This article has been updated with information and quotes from Myriad Genetics' Q2 earnings call.
NEW YORK (GenomeWeb) – Myriad Genetics reported after the close of the market on Tuesday that its second quarter revenues in fiscal 2017 grew 2 percent, beating Wall Street expectations.
For the three months ended Dec. 31, the firm reported total revenues of $196.5 million, compared to $193.3 million in Q2 2016, and beating the consensus Wall Street estimate of $189.7 million.
Myriad's molecular diagnostic testing revenue inched up 1 percent to $183.9 million from $182.6 million in Q2 2016. Hereditary cancer test sales fell 13 percent, to $143.9 million from $165.6 million a year earlier. On a conference call with analysts following the release of the earnings, Myriad CFO Bryan Riggsbee mostly attributed the lower year-over-year revenues in the hereditary cancer segment to declines in test volume, but also said there were declines in average selling price per test.
The firm's Vectra DA rheumatoid arthritis test brought in $10.7 million in revenues, marking a 5 percent decrease from $11.3 million a year earlier; its Prolaris prostate cancer test had revenues of $3.1 million, a 63 percent increase from $1.9 million in the year ago period; and the EndoPredict breast cancer test netted $1.6 million million in revenues, a 78 percent increase from $900,000 in Q2 2016.
The GeneSight pharmacogenetic test, which the company garnered through its acquisition of Assurex, brought in revenues of $21.7 million in Q2. Test volumes were up 61 percent year-over-year, with 57,000 tests performed.
During the quarter, Myriad's pharmaceutical and clinical service revenues increased 18 percent to $12.6 million from $10.7 million in Q2 2016. The company's revenues from international markets were 5 percent of total product revenue.
"Revenues this quarter reached their highest level in the last three years, driven by a return to sequential growth in hereditary cancer revenue and strong results from GeneSight," said Myriad CEO Mark Capone in a statement. "Importantly, our diversification strategy is working with new products now contributing more than two thirds of testing volume. We also made steady progress on increasing reimbursement that will ultimately unlock significant operating leverage and long-term shareholder value."
During the earnings call, Capone added that hereditary cancer testing revenues grew 3 percent sequentially, as did test volumes in the oncology market "reversing a trend for the last 18 months." Moreover, non-hereditary cancer tests and services comprised 67 percent of total test volume and 27 percent of total revenue.
According to Riggsbee, GeneSight exceeded hereditary cancer testing volumes in Q2, and became Myriad's highest volume test. Assurex is hoping to complete enrollment for a 1,200-patient clinical utility study soon and expects to report results by the end of calendar year 2017. "If fully reimbursed, the revenue from GeneSight this quarter is rapidly approaching our current hereditary cancer revenue," Capone noted.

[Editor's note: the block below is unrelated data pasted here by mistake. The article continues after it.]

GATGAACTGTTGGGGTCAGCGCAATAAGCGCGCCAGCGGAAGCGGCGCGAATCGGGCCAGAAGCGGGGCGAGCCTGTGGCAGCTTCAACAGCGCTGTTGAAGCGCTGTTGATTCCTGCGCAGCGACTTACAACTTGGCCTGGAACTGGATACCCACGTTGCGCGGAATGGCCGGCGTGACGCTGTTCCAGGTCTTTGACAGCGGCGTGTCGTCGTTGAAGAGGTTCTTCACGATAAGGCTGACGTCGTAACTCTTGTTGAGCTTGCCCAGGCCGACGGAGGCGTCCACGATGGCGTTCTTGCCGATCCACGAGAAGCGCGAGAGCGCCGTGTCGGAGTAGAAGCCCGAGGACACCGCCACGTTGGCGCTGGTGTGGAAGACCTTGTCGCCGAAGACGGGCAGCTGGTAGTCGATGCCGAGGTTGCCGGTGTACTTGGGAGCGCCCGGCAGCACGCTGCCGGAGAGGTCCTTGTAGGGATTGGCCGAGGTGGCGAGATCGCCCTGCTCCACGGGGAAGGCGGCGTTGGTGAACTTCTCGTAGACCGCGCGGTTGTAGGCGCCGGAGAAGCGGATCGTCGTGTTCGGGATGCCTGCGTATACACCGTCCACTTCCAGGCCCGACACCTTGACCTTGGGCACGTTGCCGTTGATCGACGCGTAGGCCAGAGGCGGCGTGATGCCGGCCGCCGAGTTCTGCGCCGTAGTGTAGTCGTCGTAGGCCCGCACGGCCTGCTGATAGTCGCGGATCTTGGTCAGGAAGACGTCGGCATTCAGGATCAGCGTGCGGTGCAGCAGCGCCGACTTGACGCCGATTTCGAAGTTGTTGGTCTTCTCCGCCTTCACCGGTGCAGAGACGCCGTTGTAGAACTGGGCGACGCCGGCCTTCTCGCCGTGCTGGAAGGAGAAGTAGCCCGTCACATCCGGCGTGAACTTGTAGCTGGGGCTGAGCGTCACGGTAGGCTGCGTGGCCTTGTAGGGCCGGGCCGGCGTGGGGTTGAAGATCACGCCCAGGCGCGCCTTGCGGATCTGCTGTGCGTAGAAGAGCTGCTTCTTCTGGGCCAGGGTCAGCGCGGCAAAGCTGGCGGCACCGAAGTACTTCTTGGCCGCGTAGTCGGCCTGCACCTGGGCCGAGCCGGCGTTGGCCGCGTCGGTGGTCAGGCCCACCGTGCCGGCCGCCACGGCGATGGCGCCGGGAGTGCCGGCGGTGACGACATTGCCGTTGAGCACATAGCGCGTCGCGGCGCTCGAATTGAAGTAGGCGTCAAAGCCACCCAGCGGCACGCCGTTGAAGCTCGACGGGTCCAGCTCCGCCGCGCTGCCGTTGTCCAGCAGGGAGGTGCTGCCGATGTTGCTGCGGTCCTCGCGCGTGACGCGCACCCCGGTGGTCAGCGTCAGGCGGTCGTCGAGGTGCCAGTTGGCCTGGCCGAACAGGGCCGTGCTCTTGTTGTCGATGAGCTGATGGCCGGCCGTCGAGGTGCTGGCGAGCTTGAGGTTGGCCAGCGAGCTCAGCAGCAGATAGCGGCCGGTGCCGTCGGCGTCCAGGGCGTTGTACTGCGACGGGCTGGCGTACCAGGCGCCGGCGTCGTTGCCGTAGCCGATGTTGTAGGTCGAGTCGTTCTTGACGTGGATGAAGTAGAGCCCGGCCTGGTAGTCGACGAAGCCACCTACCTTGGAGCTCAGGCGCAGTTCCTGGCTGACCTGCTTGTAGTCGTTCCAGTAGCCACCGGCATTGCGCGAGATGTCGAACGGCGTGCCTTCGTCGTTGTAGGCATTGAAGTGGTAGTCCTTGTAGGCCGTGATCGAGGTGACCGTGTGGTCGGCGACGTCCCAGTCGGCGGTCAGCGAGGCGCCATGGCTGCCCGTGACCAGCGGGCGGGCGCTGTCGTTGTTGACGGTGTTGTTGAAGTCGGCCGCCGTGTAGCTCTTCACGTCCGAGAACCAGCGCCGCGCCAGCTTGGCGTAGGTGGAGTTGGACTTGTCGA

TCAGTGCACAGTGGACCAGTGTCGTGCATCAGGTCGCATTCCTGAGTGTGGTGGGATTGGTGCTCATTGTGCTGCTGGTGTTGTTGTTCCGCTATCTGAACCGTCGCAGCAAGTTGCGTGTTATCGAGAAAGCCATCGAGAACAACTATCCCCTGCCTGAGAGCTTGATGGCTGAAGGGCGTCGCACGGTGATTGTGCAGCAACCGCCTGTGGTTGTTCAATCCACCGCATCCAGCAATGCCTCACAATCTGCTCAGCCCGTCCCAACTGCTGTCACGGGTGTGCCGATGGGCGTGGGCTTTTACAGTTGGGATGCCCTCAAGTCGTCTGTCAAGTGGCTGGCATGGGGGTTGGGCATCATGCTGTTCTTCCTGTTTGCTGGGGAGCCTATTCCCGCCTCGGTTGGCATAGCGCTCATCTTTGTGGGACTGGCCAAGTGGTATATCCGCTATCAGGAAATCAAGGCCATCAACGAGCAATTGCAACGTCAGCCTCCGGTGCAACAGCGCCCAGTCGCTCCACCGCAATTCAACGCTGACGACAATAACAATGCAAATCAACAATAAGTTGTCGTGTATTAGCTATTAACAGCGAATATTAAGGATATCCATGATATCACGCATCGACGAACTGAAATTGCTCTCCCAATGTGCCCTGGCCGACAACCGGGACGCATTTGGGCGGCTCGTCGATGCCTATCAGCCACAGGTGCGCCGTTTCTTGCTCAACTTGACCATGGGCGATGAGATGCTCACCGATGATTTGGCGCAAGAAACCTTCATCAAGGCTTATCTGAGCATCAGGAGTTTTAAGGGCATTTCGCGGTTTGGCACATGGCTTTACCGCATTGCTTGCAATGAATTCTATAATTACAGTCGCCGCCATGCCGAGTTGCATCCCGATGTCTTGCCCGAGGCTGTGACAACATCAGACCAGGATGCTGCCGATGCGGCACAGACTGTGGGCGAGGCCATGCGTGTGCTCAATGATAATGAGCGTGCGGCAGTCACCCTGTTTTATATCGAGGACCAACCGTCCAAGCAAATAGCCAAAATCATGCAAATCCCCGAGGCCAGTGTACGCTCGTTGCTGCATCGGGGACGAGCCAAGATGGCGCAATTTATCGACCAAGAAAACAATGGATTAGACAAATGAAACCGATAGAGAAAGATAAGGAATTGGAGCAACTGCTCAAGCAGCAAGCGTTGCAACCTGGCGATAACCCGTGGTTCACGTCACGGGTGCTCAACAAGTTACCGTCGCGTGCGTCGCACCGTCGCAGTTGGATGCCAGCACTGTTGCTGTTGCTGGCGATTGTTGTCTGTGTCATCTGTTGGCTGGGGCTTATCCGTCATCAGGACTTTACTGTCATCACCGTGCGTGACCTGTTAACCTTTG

Myriad executives also spent quite a bit of time during the call discussing Vectra DA, and Medicare contractor Palmetto GBA's draft local coverage determination to stop covering the test based on a study called AMPLE, which concluded that test scores didn't reflect disease activity.
Riggsbee acknowledged that AMPLE — which Myriad has argued used an "unconventional statistical analysis" — negatively impacted Vectra DA revenues during the quarter. To prove its point, Myriad obtained the raw data files from the study and performed an analysis that showed that Vectra DA statistically significantly predicted radiographic progression. The company hopes that this data, which was published toward the end of the second quarter, will bolster test revenues in coming quarters.
Capone also noted that EndoPredict, which gauges the aggressiveness of breast cancer, has secured positive coverage decisions from 19 insurance plans. Myriad has also submitted its dossier to Medicare for coverage of the test. The company is hoping this test, once launched in the second half of FY2017, will be a revenue growth driver in fiscal year 2018.
The firm's Q2 net income fell to $5.9 million, or $.09 per share, from $37.1 million, or $.50 per share, in Q2 2016. On an adjusted basis, its EPS was $.26, beating the average Wall Street estimate of $.24.
Myriad's Q2 R&D expenses rose 11 percent to $18.6 million from $16.7 million, while its SG&A spending rose 32 percent to $120.3 million from $90.8 million.
Myriad ended the quarter with $108.1 million in cash and cash equivalents, and $54.4 million in marketable investment securities. The company also repurchased approximately $10 million of common stock under its share repurchase program, and ended the quarter with approximately $161 million remaining on its current share repurchase authorization.
Myriad updated its financial guidance, and now expects Q3 revenues of $188 million to $190 million, and adjusted EPS of $.23 to $.25. For fiscal year 2017, the company expects revenues of $745 million to $755 million, and adjusted EPS of $1.00 to $1.05. Analysts are expecting Q3 revenues of $190.2 million and EPS of $.25, and fiscal 2017 revenues of $751.8 million and EPS of $.98.
Myriad's shares rose more than 10 percent to $17.00 in Wednesday morning trading on the Nasdaq.